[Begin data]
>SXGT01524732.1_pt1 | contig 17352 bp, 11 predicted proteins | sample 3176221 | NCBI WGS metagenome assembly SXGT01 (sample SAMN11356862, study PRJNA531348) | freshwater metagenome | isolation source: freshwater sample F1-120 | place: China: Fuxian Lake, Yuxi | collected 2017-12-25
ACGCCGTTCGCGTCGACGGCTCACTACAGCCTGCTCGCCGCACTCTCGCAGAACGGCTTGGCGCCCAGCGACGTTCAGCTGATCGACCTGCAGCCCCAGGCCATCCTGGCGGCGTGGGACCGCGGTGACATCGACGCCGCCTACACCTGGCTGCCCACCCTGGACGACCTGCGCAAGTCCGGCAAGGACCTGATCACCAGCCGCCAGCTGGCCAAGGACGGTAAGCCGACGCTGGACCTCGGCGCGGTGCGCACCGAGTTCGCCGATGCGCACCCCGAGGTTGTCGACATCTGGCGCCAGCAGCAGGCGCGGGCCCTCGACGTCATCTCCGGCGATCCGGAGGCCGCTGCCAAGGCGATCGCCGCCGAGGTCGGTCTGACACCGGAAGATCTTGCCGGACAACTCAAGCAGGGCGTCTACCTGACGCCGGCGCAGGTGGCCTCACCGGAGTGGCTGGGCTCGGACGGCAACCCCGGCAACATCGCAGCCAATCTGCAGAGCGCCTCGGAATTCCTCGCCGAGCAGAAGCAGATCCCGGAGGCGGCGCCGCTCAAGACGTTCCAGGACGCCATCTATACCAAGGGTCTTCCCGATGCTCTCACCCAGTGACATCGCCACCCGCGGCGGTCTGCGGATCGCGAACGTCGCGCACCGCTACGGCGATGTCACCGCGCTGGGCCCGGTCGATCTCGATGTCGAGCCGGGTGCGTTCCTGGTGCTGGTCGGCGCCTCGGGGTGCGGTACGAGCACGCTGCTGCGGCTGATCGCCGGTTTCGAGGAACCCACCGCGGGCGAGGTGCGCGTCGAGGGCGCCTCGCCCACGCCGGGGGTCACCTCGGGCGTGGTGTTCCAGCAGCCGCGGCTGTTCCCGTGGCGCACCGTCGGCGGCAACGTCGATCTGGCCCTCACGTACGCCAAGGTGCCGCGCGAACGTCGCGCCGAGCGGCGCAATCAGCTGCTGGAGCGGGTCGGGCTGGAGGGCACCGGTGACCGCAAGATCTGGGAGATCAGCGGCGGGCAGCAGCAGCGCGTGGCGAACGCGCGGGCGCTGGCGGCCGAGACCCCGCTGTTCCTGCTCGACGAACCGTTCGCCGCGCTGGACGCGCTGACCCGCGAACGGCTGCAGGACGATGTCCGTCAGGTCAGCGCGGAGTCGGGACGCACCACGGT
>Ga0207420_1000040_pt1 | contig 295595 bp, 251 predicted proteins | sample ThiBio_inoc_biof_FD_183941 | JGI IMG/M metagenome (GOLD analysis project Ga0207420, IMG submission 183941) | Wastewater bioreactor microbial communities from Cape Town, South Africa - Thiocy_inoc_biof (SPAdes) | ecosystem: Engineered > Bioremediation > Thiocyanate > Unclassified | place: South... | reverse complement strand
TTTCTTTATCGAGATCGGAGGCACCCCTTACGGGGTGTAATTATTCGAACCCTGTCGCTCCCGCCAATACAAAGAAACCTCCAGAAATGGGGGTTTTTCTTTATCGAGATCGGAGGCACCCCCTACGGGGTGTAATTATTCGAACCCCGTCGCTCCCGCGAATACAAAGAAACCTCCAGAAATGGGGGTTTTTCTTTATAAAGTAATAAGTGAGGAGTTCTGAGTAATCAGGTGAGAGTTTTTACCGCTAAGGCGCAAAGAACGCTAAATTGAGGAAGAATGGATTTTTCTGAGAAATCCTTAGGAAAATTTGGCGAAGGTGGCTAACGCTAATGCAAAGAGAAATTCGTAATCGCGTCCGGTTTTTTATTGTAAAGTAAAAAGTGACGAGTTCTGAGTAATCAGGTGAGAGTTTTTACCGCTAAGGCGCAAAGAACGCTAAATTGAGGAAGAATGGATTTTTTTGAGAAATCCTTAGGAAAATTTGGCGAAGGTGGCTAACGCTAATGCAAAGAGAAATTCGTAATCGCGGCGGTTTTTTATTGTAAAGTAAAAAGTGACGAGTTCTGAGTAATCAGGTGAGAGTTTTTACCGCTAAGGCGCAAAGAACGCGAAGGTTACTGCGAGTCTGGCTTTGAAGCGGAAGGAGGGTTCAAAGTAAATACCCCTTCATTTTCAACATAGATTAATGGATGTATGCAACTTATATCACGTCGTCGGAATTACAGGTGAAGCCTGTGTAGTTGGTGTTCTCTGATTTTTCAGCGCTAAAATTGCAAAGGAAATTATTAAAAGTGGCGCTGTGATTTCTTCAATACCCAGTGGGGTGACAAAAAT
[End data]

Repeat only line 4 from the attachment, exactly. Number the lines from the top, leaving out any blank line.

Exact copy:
TTTCTTTATCGAGATCGGAGGCACCCCTTACGGGGTGTAATTATTCGAACCCTGTCGCTCCCGCCAATACAAAGAAACCTCCAGAAATGGGGGTTTTTCTTTATCGAGATCGGAGGCACCCCCTACGGGGTGTAATTATTCGAACCCCGTCGCTCCCGCGAATACAAAGAAACCTCCAGAAATGGGGGTTTTTCTTTATAAAGTAATAAGTGAGGAGTTCTGAGTAATCAGGTGAGAGTTTTTACCGCTAAGGCGCAAAGAACGCTAAATTGAGGAAGAATGGATTTTTCTGAGAAATCCTTAGGAAAATTTGGCGAAGGTGGCTAACGCTAATGCAAAGAGAAATTCGTAATCGCGTCCGGTTTTTTATTGTAAAGTAAAAAGTGACGAGTTCTGAGTAATCAGGTGAGAGTTTTTACCGCTAAGGCGCAAAGAACGCTAAATTGAGGAAGAATGGATTTTTTTGAGAAATCCTTAGGAAAATTTGGCGAAGGTGGCTAACGCTAATGCAAAGAGAAATTCGTAATCGCGGCGGTTTTTTATTGTAAAGTAAAAAGTGACGAGTTCTGAGTAATCAGGTGAGAGTTTTTACCGCTAAGGCGCAAAGAACGCGAAGGTTACTGCGAGTCTGGCTTTGAAGCGGAAGGAGGGTTCAAAGTAAATACCCCTTCATTTTCAACATAGATTAATGGATGTATGCAACTTATATCACGTCGTCGGAATTACAGGTGAAGCCTGTGTAGTTGGTGTTCTCTGATTTTTCAGCGCTAAAATTGCAAAGGAAATTATTAAAAGTGGCGCTGTGATTTCTTCAATACCCAGTGGGGTGACAAAAAT